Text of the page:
Study Abroad in South Africa
Course dates: January 7 – June 6, 2013
Travel dates: May 15 – June 2, 2013
the Department of Women’s & Gender Studies,
the Anne Braden Institute for Social Justice Research, and
the College of Arts & Sciences
SHAWCO, University of Cape Town
WGST 591 / WGST 645 / HIST 503 / PAS 510: RACE, GENDER & SOCIAL JUSTICE HISTORIES: U.S. AND SOUTH AFRICA (5 cr.)
The course is a comparative history of the racial systems in South Africa and the USA, with an emphasis on the participation of women in the respective struggles for racial freedom. We will meet and interview women activists who built alliances across the color line and who have, since apartheid’s end, worked for racial equity and reconciliation. We will also blog about our travels and research.
This course begins with a seminar that meets just like other classes throughout Spring term. The time is Thursdays, 4:30--7:15, and there are books and papers due just as in any other 500--level class. You will receive an incomplete (“I”) at the end of the semester, to
be completed by the final assignment, which takes place upon
completion of the trip.
The South Africa component of the course will be hosted by
SHAWCO, a non--profit NGO affiliated with the University of Cape Town. Founded in 1943, SHAWCO seeks to improve the quality of life in developing communities in the Cape Town area by mobilizing student volunteers to provide better access to health
care, skills and leadership training, and educational enrichment for
youth. Since 2004, SHAWCO has been integrating international students into this mission, focusing on providing experiences that support globally responsible citizenship and social justice.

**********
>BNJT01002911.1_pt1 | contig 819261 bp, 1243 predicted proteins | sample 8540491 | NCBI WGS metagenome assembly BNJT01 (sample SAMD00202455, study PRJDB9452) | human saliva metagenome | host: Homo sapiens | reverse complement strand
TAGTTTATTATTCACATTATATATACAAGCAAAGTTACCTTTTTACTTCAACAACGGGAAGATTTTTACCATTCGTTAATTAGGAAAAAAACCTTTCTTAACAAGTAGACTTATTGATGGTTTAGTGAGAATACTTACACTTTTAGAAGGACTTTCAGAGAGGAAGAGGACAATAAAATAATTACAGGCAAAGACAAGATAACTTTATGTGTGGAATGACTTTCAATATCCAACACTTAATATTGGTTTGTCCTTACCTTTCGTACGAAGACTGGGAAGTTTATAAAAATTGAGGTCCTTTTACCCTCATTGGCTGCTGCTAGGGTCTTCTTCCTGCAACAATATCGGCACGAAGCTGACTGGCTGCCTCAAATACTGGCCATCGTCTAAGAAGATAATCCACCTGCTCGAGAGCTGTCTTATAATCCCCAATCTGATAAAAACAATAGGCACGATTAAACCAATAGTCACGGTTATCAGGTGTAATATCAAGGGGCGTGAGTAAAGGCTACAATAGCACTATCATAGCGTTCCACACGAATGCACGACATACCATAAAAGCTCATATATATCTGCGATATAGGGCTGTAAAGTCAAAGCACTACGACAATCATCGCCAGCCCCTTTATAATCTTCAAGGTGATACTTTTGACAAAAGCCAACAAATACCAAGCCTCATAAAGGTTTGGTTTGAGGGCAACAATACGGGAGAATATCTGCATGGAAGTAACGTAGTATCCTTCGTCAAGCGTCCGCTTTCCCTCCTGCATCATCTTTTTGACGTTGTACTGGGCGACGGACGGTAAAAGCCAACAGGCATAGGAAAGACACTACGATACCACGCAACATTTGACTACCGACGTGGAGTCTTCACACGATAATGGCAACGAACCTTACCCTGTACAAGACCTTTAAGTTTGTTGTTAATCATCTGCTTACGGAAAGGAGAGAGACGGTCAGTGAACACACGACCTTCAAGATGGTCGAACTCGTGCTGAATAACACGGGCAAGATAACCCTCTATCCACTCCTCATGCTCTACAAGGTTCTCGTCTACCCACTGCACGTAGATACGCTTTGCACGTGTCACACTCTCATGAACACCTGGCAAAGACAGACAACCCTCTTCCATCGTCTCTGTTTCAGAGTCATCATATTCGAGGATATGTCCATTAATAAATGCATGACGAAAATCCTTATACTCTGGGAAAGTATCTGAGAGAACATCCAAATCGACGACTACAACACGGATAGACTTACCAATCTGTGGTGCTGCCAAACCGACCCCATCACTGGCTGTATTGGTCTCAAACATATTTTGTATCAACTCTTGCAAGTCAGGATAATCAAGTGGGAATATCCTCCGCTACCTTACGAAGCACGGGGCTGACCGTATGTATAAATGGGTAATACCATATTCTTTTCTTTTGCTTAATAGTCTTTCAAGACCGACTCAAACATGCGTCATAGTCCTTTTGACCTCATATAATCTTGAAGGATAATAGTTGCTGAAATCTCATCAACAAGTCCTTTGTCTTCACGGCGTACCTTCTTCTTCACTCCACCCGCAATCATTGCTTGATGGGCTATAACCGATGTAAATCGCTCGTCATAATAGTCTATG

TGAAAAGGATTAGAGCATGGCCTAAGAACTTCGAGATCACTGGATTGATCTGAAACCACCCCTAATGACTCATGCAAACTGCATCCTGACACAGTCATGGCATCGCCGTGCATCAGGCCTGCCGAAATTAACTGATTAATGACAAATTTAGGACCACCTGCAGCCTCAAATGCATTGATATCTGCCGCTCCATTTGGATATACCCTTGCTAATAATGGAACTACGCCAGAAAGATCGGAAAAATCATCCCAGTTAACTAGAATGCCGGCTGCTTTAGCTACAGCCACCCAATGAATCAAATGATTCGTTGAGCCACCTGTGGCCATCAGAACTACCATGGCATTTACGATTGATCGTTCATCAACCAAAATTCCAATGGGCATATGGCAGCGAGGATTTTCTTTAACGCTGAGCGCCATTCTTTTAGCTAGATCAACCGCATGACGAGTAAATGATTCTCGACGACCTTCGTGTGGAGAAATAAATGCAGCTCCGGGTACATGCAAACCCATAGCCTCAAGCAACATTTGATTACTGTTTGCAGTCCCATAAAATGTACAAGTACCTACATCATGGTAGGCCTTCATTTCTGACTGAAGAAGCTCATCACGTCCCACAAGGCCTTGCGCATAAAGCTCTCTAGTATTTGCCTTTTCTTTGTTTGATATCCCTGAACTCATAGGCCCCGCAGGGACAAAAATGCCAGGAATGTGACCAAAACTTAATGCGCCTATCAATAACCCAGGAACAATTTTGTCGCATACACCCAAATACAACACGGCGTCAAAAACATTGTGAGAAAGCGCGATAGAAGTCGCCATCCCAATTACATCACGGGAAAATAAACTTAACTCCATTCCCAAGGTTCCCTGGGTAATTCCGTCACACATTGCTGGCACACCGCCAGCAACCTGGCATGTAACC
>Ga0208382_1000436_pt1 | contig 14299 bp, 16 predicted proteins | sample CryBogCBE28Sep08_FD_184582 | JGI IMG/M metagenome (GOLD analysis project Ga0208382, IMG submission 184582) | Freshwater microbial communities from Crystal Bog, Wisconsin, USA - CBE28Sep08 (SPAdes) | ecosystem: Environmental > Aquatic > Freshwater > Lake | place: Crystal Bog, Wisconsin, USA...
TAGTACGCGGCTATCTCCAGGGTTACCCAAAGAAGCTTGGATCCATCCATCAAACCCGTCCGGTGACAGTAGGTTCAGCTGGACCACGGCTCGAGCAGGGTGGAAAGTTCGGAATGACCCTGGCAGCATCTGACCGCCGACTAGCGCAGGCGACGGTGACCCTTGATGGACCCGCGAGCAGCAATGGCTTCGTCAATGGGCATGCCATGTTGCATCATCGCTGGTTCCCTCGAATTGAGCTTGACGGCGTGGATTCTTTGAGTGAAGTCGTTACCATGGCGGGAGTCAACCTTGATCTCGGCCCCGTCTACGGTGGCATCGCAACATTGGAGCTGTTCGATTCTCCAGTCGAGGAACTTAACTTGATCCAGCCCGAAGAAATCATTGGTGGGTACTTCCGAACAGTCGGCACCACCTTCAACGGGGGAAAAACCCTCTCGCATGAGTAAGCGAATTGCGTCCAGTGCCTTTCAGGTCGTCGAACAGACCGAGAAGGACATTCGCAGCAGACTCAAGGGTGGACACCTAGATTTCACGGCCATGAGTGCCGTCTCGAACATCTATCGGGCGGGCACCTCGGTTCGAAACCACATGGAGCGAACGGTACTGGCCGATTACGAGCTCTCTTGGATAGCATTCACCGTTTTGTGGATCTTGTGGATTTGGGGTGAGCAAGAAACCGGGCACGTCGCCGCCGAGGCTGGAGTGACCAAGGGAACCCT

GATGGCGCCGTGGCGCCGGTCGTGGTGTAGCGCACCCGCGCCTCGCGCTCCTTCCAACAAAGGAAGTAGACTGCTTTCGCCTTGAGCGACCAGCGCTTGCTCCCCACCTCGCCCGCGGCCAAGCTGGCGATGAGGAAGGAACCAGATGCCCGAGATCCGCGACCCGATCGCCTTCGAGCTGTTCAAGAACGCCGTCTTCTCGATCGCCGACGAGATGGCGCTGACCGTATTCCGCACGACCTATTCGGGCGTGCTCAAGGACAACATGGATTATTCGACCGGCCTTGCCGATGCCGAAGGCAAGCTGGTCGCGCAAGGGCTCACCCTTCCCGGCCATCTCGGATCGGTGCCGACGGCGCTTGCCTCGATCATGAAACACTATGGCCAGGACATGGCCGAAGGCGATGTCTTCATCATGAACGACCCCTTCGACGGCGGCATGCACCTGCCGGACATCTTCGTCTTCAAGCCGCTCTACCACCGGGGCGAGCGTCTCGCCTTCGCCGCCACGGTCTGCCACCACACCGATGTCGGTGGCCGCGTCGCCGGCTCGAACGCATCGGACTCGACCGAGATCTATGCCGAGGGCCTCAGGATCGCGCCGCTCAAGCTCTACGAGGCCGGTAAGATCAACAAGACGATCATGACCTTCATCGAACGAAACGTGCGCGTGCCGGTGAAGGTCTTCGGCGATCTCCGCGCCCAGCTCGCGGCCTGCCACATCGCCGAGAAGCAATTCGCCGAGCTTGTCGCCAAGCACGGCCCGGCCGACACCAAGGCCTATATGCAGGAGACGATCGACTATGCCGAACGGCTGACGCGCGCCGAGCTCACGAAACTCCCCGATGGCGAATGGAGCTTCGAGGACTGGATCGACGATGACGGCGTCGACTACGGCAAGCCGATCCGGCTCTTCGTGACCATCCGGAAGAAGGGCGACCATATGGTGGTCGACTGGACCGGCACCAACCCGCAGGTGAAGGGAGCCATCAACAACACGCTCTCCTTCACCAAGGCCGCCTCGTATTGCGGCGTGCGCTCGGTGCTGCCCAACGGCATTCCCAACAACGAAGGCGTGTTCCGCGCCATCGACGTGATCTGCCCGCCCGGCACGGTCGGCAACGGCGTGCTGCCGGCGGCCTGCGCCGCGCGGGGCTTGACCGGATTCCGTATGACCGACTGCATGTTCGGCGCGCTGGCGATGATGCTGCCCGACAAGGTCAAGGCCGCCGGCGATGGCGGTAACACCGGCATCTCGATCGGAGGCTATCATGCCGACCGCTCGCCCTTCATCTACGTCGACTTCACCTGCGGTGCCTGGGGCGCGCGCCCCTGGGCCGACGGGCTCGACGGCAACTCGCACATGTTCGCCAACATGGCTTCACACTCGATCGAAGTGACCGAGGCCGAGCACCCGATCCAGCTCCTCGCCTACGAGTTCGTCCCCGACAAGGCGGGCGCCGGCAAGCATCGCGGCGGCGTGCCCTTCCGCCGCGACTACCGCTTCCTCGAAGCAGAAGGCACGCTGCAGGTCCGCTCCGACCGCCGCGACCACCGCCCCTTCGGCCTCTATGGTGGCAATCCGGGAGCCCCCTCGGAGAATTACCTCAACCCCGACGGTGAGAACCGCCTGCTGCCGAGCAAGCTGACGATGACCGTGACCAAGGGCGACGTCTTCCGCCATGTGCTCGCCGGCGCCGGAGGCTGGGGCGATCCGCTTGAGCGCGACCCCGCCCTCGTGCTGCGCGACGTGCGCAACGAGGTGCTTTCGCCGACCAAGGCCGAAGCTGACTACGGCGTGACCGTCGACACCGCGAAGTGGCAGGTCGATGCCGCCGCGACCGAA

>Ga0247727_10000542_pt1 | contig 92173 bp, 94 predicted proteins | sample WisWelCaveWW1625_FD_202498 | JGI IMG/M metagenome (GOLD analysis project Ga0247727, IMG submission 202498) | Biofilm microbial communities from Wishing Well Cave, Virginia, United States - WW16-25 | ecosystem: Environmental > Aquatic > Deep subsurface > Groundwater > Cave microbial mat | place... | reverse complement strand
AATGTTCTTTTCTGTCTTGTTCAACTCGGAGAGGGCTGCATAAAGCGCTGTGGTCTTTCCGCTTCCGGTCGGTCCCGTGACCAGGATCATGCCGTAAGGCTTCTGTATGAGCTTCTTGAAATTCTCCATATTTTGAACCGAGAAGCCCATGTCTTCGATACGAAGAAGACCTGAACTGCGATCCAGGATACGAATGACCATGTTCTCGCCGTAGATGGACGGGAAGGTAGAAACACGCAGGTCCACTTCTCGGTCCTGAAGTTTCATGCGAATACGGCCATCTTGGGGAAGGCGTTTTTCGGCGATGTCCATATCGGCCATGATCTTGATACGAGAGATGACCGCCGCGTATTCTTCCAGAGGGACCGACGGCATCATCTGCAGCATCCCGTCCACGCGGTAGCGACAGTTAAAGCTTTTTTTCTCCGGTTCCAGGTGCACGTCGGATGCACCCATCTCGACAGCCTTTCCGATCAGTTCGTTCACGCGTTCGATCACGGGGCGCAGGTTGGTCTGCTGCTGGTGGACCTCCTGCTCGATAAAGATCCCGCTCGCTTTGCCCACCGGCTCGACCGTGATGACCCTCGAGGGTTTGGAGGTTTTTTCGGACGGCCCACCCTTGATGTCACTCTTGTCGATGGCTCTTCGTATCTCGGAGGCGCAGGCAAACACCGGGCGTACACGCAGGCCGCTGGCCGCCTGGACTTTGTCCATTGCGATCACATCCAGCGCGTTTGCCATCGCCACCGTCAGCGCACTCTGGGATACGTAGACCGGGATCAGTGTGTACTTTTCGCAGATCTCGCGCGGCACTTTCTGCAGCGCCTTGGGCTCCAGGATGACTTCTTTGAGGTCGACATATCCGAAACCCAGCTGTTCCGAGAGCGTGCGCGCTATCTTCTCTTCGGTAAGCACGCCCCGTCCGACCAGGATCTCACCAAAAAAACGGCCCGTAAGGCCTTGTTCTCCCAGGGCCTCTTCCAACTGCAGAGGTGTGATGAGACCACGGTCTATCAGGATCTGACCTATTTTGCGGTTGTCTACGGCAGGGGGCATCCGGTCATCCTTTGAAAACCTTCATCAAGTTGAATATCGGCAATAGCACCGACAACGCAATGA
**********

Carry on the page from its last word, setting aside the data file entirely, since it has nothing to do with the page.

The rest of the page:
Housing and Meals
Students will live in the SHAWCO house, a modern 5--bedroom
home centrally located in the Rosebank neighborhood, near the University of Cape Town campus. Rooms and bathroom and shower facilities are shared, with 3--4 students in a room and separate bathrooms. Breakfast and a packed sack lunch are included in the cost of the program, and students can use the SHAWCO house kitchen to prepare evening meals, or they can dine in cafes nearby. Free wireless Internet access and free washer and dryer facilities are available, and SHAWCO staff live on--premises to provide maintenance support and security.
Activities and Excursions
Students will participate in a variety of service learning activities in local communities. These activities are designed to provide first-- hand experience of contemporary anti--racist and social justice activism in South Africa. In addition, the program includes guided visits to important historical sites such as the prison at Robben Island (now a UNESCO World Heritage Site) and the District Six Museum, dedicated to remembrance of the history of apartheid and those who struggled against it. Finally, students will visit some of the area’s natural attractions, such as Cape Point, Table Mountain, and Boulders Beach
The program fee includes tuition; housing; airfare; breakfast and lunch; on--site activities; and access to the University of Cape Town’s shuttle bus service and libraries. Additional costs include passport fees, dinners, and incidental expenses. A complete estimated cost of attendance is available here.
Scholarships and Financial Aid
Most University of Louisville financial aid and scholarships may be applied to the cost of the program. For information on your aid eligibility, please contact the Office of Student Financial Aid.
Participants who are majors in Women’s & Gender Studies will be eligible to apply for scholarship funds to defray the cost of travel.
The program is open to University of Louisville graduate and undergraduate students with a cumulative GPA of 3.0 or higher and a minimum of 12 hours of U of L credit.
- Students must register for “Race, Gender & Social Justice Histories: US/South Africa” by January 11, 2013
- The deadline to apply for the travel component of the course is February 1, 2013
- Program Description for Health Providers
- Student Cost of Attendance
- Checklist and Due Dates
For more information
Professor Cate Fosl
Department of Women’s & Gender Studies
Stevenson Hall 320